As more health care providers in the U.S. discover the benefits of taking a holistic approach to treating and managing medical conditions, many are incorporating alternative treatments known as Eastern medicine into their practices. While it’s common to see Western medicine and Eastern medicine as opposing approaches to care, you and your health care provider may find success by developing a treatment plan that combines the two.

What is Western medicine?

Western medicine is the health care you receive when you go to a doctor’s office, medical clinic, urgent care center, emergency department, or hospital. This type of care—sometimes called traditional medicine—is based on scientifically proven methods for diagnosing conditions, treating illnesses, and protecting your health and well-being.

Providers of Western medicine include doctors and physician assistants, specialists, nurses and nurse practitioners, surgeons, pharmacists, dentists, psychiatrists and mental health therapists, and physical, occupational, and speech therapists.

Western medicine covers a wide range of procedures and therapies:

  • Annual preventive checkups
  • Healthy lifestyle practices
  • Lab work and blood tests
  • Over-the-counter and prescription medications
  • MRIs, X-rays, and imaging scans
  • Chemotherapy and radiation therapy
  • Surgery

In addition to promoting the overall mental and physical health of their patients, practitioners of Western medicine seek to prevent diseases and manage symptoms to improve the quality of life. Care also includes diagnosing conditions and slowing the progression of—or possibly curing—diseases.

What is Eastern medicine?

Eastern medicine is more than 3,000 years old and focuses on treating the person as a whole and embracing the body, mind, and spirit. The goal is to restore balance and proper flow of a vital life force called qi or chi. Although it is not well-researched in the West, evidence-based findings support many Eastern medicine practices.

Practitioners of Eastern medicine—sometimes referred to as Chinese medicine—maintain that disease can occur when an imbalance exists between the two components, yin and yang, that make up your life force.

Examples of Eastern medicine include:

  • Acupuncture therapy, a form of traditional Chinese medicine that involves inserting very thin needles into the body at strategic points and various depths
  • Herbal remedies that come in the form of capsules, teas, liquid extracts, powders, or custom formula that an herbalist creates for you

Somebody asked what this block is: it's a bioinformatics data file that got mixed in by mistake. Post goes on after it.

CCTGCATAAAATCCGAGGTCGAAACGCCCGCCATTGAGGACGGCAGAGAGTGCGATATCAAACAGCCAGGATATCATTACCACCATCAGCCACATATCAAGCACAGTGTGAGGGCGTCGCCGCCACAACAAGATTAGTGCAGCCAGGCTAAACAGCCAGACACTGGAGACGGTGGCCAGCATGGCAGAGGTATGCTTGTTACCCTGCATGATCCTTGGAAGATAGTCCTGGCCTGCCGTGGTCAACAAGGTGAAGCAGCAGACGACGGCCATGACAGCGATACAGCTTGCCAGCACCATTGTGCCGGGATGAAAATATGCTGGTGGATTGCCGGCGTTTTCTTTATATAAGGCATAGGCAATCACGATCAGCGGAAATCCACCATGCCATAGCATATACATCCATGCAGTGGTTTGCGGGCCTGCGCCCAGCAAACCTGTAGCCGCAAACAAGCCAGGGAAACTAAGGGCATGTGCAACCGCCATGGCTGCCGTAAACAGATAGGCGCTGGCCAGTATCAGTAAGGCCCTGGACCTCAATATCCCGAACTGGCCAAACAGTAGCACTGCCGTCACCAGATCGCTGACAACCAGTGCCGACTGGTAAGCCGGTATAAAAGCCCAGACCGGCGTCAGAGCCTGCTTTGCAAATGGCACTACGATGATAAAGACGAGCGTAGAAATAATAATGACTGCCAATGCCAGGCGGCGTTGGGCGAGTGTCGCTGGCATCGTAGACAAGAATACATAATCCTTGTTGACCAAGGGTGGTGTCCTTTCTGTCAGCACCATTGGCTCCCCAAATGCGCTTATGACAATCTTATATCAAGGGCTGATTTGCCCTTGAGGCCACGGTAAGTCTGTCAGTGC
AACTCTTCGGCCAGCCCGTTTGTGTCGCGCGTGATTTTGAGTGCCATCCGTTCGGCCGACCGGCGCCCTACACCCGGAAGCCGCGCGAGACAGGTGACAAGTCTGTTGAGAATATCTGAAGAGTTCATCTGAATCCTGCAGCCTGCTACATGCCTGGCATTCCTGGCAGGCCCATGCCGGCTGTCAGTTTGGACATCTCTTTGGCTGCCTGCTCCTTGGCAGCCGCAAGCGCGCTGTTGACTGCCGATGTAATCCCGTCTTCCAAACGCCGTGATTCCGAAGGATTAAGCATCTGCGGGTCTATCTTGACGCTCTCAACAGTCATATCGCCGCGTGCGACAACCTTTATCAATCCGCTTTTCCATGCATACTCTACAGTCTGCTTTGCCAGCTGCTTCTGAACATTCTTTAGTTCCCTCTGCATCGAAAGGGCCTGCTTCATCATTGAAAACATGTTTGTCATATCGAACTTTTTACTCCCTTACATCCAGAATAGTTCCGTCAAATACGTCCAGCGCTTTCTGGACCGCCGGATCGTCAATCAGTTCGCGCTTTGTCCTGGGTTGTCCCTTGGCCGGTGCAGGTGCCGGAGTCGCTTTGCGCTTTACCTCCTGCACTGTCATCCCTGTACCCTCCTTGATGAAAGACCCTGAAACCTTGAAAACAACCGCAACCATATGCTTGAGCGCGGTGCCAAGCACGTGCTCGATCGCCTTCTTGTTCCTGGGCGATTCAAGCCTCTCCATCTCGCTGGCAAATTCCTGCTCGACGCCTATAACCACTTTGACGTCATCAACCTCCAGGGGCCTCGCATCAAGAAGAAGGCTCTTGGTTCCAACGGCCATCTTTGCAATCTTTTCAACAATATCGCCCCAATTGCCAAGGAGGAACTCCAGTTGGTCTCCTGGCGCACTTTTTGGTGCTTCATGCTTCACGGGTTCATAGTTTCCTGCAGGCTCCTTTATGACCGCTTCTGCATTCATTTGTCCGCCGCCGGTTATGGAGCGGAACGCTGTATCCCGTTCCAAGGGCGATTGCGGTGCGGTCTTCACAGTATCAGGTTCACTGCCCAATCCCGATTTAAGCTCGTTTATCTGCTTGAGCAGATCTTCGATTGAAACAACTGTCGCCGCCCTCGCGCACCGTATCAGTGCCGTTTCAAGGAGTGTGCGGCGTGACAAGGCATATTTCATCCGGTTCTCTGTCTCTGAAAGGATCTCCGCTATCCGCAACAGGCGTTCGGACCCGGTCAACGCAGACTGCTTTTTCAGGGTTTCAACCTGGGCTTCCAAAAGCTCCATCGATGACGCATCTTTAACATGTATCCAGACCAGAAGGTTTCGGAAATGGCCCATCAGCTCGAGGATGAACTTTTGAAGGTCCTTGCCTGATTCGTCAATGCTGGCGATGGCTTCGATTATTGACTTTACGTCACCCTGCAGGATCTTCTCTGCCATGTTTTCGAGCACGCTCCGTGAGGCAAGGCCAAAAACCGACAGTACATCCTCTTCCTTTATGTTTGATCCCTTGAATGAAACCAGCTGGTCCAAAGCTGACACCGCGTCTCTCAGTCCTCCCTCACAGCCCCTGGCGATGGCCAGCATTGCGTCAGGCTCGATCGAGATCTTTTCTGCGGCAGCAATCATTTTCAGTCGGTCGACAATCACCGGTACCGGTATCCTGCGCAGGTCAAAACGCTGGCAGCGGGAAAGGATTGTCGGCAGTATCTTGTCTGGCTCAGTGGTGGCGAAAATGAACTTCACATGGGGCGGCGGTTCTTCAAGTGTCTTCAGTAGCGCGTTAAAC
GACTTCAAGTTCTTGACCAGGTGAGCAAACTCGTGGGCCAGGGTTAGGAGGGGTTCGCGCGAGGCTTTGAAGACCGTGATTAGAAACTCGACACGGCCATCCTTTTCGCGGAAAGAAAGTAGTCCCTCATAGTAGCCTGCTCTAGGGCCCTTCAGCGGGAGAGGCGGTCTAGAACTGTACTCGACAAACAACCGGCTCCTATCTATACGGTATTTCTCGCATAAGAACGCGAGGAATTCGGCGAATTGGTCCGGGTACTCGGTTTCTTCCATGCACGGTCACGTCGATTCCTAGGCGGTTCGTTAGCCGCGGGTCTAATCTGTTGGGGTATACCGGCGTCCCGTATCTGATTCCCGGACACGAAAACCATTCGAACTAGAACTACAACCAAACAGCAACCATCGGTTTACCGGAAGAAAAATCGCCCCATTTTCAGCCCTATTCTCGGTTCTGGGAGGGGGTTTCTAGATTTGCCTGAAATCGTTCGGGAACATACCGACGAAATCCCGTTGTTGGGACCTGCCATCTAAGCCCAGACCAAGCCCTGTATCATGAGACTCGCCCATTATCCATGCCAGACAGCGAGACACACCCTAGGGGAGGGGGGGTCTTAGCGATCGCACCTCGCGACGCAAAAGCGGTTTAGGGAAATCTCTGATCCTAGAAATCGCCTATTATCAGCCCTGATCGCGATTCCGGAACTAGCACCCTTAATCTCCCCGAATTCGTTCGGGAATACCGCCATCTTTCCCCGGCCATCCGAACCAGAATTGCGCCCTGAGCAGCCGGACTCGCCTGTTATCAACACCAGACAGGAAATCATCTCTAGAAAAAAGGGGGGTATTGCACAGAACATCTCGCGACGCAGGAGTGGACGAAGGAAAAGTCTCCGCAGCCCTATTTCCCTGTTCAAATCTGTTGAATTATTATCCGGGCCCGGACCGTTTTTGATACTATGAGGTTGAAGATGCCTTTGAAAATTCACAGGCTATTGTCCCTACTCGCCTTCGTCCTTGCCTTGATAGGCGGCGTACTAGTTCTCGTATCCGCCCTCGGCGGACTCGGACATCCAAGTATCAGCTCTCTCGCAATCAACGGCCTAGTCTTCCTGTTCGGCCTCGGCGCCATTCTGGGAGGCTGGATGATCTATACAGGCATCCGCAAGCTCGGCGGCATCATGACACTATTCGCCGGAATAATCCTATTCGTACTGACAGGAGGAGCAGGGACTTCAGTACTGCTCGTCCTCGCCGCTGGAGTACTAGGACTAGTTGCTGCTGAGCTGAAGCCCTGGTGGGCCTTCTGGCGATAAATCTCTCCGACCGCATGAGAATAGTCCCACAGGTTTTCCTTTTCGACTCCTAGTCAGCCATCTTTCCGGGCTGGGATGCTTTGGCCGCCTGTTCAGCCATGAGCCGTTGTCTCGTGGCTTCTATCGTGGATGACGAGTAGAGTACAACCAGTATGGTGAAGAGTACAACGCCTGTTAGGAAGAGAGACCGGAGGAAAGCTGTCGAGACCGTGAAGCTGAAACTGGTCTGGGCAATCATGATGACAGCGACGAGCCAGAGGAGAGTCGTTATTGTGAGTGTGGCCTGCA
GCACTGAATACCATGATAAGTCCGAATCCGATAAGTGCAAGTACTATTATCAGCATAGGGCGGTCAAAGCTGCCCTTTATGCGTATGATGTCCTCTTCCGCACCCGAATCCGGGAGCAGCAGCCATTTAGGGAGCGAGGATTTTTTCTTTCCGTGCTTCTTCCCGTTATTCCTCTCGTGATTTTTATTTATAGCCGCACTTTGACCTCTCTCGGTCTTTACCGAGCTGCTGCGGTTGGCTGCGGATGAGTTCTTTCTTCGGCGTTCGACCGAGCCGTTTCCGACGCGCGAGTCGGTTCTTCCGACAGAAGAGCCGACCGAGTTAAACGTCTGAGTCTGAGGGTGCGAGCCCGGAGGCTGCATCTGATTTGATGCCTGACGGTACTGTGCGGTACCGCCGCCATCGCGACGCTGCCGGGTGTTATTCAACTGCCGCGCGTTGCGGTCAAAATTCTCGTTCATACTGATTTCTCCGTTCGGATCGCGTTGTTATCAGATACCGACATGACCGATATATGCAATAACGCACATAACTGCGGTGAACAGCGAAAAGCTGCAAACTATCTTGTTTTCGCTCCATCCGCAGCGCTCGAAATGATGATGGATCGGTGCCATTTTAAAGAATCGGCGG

• Cupping therapy, a soft tissue alternative approach that involves placing cups on your body to form a vacuum with suction that pulls the skin upward
  • Tai chi, an ancient practice that uses low-impact, gentle movements and focused breathing to improve your health

Herbal supplements may interact with prescription drugs and lead to adverse side effects, so always consult your health care provider before taking a new dietary supplement. To help ensure your safety, only take herbal remedies that have received approval from the Food and Drug Administration (FDA).

The National Center for Complementary and Integrative Health has developed a series of fact sheets that provides basic information about specific herbs and botanicals, potential side effects, and cautions.

Complementary medicine takes a holistic approach to health care

In some cases, Eastern medicine can complement Western healthcare practices. For example, treating back pain through a combination of acupuncture and traditional medical care is often more effective than a taking a stand-alone medical approach.

Of course, diseases such as cancer may require chemotherapy and other aggressive treatments, as Eastern approaches alone cannot sufficiently treat the condition.

With complementary medicine—or alternative medicine—your health care provider or primary care physician develops a treatment plan that combines different approaches. In some cases, complementary medicine may include Eastern medicine techniques.

Complementary medical therapies include:

  • Chiropractic adjustment, a procedure in which a trained specialist applies controlled, sudden forces to your spinal joints
  • Massage therapy, which involves rubbing and kneading soft body tissues, including muscle, connective tissue, tendons, ligaments, and skin
  • Mindfulness meditation, a practice in which you focus on being fully engaged in the present moment, without interpretation or judgment
  • Guided imagery, a type of relaxation technique that involves evoking mental images to induce a relaxed, focused state

Dr. Andrea takes a holistic approach to health care

From chiropractic adjustments and soft tissue therapies to acupuncture and myofascial release, Dr. Andrea’s Chiropractic & Spinal Decompression provides a wide range of complementary medical therapies to promote your overall health and well-being. To find out if complementary medicine may be right for you, contact Dr. Andrea today or call us at 918-364-2225 to schedule an appointment.